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Carrie Steckl, Ph.D.Carrie Steckl, Ph.D.
Finding Meaning Through the Many Windows of Wellness

Why Do We Fail to See Beauty? Thoughts on the Joshua Bell Experiment

Carrie Steckl, Ph.D. Updated: Jan 31st 2014

If you use Facebook, the Joshua Bell experiment might seem pretty passé to you. The video and corresponding story have been shared countless times across the social network, generating lots of "likes" and plenty of discussion. But the story has the potential to get us thinking about a very important question, which is why I'm exploring it here.

celloIf you haven't heard the story, it takes place in 2007 when the Washington Post decided to do a social experiment about people's behaviors, perceptions of beauty, and priorities. They asked Joshua Bell - a world class violinist - to play classical music incognito in the Washington, D.C. subway station for about 45 minutes. They videotaped the event and observed people's behaviors.

It turned out that only a few people stopped to listen to him, and only one person recognized him. The story on Facebook, which is not the Washington Post article but rather an anonymous summary and commentary, asks the reader, "If we do not have a moment to stop and listen to one of the best musicians in the world playing the best music ever written, how many other things are we missing?"

This is a fair question, but it's important to realize that this was far from a scientific experiment. It was a journalistic project aimed to produce a good story (and it was a great story - in fact, it earned journalist Gene Weingarten a Pulitzer Prize). And because of that, we cannot possibly know why the majority of people who passed Joshua Bell in the subway did not stop and listen. You see, they were never asked.

Multiple theories have been put forth, of course - the primary one being that we, as a society, do not know how to spot and appreciate beauty when it's right in front of us. Either we are too preoccupied, too busy (the experiment did take place during the morning commute), or too limited by our own stereotypes to give a subway musician a second glance.

These are all viable theories, but the truth is that these are all speculative; there are probably many answers depending on the person and his or her own unique circumstances. If you are at risk of losing your job if you don't make it to work on time, will you really stop to listen to a musician, no matter how incredible he might sound?

On the other hand, I think the stereotype theory is an interesting one. How many are inclined to pass by a subway performer because they hold a negative stereotype about these folks? Unfortunately, assumptions about people based on appearance, socioeconomic status, or related variables are far too common in our society.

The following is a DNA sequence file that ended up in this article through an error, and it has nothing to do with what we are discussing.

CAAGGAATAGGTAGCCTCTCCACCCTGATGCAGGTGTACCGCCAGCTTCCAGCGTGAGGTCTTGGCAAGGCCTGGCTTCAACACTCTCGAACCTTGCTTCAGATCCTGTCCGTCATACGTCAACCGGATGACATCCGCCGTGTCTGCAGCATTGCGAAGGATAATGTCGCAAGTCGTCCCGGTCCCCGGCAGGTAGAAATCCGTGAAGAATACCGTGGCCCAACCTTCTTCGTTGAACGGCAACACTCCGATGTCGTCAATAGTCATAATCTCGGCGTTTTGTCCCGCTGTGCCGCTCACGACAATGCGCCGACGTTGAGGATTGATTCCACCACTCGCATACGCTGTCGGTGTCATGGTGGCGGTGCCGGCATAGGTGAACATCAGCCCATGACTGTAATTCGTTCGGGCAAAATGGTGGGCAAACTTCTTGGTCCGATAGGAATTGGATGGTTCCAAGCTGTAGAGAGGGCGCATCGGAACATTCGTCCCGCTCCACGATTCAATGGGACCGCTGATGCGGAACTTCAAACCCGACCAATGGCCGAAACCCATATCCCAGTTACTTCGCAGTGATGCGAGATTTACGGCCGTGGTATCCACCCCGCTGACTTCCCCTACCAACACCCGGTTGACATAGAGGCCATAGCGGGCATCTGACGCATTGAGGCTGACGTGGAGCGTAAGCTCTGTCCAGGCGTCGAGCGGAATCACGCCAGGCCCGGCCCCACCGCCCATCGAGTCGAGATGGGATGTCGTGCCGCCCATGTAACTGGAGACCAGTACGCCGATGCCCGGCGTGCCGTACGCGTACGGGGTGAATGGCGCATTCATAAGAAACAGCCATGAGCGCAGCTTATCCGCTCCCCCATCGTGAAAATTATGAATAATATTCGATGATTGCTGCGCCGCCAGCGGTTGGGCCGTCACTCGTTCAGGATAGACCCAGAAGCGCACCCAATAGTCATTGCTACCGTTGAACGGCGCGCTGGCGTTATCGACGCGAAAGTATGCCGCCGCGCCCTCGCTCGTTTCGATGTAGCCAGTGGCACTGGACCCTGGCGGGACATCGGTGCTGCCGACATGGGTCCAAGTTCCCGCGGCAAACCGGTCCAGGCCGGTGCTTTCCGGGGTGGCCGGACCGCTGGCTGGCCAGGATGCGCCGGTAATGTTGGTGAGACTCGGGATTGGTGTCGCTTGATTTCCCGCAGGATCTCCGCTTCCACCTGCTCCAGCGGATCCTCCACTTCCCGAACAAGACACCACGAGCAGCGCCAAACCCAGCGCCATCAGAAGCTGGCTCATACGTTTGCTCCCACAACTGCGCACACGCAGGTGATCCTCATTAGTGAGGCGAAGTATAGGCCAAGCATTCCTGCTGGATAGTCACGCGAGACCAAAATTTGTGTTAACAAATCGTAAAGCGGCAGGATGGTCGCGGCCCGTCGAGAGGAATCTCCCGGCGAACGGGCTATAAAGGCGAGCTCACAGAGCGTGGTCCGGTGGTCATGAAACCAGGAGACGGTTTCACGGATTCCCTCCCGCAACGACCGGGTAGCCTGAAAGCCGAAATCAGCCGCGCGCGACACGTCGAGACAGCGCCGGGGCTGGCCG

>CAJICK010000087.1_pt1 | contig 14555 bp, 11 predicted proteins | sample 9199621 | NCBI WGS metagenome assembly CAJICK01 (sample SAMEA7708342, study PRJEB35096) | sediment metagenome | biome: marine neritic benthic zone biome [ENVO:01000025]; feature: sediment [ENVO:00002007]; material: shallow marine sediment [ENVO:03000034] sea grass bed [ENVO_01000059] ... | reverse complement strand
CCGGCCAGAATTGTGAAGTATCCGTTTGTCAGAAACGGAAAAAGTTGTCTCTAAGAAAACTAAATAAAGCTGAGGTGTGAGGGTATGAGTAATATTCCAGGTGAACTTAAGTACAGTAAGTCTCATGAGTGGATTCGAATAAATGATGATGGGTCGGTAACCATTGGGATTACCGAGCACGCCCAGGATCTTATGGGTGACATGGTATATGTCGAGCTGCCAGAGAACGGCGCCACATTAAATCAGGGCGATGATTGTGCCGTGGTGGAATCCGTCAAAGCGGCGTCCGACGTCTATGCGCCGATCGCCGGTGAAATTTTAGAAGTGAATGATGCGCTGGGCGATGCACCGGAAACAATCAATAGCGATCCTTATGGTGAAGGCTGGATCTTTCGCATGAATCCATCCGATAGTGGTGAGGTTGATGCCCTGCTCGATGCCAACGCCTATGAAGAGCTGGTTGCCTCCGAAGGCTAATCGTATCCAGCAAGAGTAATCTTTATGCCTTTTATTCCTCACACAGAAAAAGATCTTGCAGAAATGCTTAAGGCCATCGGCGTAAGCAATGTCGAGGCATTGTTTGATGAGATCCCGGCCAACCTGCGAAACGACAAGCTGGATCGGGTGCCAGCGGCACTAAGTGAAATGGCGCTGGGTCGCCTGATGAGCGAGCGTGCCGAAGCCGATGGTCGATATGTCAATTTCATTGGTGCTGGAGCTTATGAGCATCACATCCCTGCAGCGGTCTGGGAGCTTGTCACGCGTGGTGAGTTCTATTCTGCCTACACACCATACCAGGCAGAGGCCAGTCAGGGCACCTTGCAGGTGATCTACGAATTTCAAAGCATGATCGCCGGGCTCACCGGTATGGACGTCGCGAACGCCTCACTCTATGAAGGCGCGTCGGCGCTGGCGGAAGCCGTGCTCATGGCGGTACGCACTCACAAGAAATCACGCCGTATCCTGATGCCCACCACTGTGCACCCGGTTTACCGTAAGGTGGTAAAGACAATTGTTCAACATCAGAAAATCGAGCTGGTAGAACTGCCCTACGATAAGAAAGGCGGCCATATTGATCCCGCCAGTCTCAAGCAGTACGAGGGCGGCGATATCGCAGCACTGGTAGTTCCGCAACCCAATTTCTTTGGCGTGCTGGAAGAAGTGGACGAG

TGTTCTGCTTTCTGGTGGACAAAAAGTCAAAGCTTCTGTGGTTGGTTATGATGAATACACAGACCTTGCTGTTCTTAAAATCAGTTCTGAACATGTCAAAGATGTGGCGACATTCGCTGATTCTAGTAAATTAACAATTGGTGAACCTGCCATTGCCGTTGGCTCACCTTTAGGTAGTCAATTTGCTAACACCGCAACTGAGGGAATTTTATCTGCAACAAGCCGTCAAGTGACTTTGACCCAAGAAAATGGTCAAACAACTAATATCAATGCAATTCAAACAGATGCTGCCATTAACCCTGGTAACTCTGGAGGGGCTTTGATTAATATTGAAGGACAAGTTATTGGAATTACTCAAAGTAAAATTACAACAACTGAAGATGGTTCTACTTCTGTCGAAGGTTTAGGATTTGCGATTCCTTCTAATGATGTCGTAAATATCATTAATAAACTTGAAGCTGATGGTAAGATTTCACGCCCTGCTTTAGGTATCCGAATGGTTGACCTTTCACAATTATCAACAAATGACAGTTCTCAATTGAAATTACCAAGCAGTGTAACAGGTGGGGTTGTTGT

I've also seen reverse stereotypes at play in people's reactions to this story. One Facebook commenter reacted with indignation, stating that the story tried to induce guilt about not appreciating famous beauty even though the real subway performer in his neighborhood was undoubtedly better than "some chump on an overpriced violin."

I respect everyone's right to his or her opinion, but this stereotype made me almost as sad as the more common ones about actual subway musicians. I happen to be familiar with the Bell family because Joshua Bell's father was a professor in my counseling psychology program while I was a doctoral student at Indiana University. In my opinion, Joshua Bell is hardly a chump, but too often we stereotype all famous people as foolish, without talent, and undeserving simply because some famous people do indeed fit this bill.

In short, the takeaway from the Joshua Bell experiment is important but not new. "Stop and smell the roses" has been proclaimed for decades. Whatever our reasons may be, we really don't take the time to see the beauty surrounding us. That's why Ricky Fitts videotaped the plastic bag flowing in the breeze in "American Beauty." That's why I always stop to watch the deer in the backyard, even though I know they'll probably be there again soon.

And that's why the Joshua Bell experiment is still important, even if you think he's a chump.

But I hope you don't. Or at least, I hope you stop to listen to his music before you decide.

 

Carrie Steckl, Ph.D.

It’s a true blessing to have you visit my blog on mental health and wellness. I also write blogs on faith and caregiving in addition to teaching part-time for Columbia College of Missouri. For more information about my background and writing, visit my webpage at carriesteckl.com.

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